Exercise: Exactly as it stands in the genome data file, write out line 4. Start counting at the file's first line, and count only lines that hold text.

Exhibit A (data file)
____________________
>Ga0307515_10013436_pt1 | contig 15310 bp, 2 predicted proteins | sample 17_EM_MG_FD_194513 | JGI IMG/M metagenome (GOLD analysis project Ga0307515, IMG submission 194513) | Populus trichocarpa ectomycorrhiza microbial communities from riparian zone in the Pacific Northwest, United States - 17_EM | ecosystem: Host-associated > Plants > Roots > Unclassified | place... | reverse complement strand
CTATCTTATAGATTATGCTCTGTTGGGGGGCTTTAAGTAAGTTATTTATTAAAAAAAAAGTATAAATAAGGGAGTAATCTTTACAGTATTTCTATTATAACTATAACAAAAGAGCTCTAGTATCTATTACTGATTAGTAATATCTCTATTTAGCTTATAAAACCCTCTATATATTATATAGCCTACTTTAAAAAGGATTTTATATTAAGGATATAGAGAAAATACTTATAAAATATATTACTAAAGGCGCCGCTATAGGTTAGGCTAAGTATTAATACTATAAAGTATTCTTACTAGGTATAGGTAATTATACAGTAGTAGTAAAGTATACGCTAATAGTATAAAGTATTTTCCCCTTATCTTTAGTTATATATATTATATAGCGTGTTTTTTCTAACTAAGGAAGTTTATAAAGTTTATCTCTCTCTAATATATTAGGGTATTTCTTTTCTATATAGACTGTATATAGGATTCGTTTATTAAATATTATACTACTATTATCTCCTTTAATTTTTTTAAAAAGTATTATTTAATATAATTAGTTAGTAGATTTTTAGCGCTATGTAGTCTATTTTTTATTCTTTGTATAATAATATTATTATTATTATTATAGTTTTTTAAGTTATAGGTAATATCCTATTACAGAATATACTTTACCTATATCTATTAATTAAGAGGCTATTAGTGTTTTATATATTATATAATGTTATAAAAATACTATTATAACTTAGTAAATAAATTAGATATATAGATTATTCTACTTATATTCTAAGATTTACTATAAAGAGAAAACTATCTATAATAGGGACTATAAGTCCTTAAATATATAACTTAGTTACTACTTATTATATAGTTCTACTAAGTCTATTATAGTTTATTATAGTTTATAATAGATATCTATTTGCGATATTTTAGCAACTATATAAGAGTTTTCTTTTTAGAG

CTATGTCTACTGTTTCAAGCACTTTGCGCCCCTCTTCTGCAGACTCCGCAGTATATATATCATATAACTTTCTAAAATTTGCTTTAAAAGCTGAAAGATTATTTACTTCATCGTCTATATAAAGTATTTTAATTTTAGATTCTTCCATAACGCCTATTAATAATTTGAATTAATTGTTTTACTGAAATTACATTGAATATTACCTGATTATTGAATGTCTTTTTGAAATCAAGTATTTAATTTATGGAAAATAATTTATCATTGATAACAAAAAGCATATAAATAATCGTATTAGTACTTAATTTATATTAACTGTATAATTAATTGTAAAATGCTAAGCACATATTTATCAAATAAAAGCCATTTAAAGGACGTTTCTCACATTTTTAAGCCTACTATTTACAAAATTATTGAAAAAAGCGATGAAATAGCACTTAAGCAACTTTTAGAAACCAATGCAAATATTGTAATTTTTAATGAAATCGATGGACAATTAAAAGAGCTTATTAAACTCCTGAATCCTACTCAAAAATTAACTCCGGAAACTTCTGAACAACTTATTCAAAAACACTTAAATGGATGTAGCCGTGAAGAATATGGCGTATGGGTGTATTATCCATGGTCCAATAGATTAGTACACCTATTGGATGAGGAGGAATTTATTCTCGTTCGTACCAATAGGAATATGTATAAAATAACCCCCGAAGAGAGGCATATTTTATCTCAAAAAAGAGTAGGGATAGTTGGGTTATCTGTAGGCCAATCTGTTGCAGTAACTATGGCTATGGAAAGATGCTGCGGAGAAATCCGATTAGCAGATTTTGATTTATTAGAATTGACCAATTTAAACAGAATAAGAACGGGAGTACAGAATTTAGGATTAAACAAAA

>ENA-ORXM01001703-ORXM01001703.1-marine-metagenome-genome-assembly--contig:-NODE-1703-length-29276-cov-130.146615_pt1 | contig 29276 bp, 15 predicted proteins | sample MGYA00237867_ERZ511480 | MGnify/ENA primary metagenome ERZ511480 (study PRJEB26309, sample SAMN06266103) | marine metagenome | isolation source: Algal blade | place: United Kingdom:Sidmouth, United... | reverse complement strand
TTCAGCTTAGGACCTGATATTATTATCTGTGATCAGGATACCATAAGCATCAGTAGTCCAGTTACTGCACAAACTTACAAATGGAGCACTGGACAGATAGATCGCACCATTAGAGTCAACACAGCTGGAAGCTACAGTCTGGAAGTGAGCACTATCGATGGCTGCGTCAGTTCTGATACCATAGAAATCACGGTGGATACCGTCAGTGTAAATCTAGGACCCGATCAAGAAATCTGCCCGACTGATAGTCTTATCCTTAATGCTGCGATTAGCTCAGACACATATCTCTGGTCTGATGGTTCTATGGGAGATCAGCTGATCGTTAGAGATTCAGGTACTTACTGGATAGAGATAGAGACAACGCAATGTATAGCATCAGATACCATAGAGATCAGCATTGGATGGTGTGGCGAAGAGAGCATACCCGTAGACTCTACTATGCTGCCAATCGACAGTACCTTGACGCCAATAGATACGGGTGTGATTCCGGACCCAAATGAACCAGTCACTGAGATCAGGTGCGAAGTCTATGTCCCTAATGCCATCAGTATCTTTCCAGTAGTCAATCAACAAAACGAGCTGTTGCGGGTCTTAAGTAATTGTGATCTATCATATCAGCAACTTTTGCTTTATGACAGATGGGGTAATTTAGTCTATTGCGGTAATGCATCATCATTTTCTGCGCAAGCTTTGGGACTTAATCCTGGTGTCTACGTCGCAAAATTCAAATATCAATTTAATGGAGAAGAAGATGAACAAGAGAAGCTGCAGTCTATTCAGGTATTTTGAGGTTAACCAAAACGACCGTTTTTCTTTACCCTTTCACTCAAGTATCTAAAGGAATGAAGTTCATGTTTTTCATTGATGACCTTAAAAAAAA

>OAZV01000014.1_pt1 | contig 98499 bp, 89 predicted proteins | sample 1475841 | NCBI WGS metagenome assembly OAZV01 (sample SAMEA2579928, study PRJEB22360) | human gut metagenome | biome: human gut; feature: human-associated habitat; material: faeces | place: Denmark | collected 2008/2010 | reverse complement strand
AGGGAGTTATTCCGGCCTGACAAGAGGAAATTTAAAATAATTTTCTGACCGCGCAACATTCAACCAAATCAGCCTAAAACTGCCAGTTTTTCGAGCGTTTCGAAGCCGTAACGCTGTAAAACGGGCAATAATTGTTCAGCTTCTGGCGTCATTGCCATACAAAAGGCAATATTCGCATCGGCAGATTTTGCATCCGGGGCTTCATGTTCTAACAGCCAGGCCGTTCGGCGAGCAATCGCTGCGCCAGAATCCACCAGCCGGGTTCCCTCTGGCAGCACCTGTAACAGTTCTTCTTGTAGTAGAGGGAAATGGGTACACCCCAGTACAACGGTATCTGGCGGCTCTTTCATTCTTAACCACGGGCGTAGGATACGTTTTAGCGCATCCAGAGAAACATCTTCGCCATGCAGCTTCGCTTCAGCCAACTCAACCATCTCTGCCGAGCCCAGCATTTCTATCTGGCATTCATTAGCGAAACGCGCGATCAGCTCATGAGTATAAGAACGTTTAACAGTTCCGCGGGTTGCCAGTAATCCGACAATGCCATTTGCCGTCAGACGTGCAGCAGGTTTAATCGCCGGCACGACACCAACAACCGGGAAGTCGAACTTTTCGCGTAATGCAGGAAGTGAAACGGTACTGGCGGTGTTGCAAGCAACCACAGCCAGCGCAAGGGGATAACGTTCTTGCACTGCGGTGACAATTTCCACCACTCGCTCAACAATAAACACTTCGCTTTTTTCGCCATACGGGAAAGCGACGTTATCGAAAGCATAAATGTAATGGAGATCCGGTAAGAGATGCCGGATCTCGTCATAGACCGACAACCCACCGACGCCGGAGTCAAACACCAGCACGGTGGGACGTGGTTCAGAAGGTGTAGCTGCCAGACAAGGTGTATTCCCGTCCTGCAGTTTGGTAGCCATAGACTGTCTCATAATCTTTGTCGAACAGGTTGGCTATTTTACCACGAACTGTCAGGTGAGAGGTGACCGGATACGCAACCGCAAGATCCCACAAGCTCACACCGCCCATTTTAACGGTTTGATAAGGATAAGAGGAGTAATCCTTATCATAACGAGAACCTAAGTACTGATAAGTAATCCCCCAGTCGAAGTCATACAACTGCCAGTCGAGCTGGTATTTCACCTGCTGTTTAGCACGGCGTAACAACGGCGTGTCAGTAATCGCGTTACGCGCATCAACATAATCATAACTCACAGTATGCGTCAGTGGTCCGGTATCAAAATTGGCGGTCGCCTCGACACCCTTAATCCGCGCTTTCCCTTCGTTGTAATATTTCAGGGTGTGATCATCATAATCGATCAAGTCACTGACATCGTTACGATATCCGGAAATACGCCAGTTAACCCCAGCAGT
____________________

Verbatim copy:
>ENA-ORXM01001703-ORXM01001703.1-marine-metagenome-genome-assembly--contig:-NODE-1703-length-29276-cov-130.146615_pt1 | contig 29276 bp, 15 predicted proteins | sample MGYA00237867_ERZ511480 | MGnify/ENA primary metagenome ERZ511480 (study PRJEB26309, sample SAMN06266103) | marine metagenome | isolation source: Algal blade | place: United Kingdom:Sidmouth, United... | reverse complement strand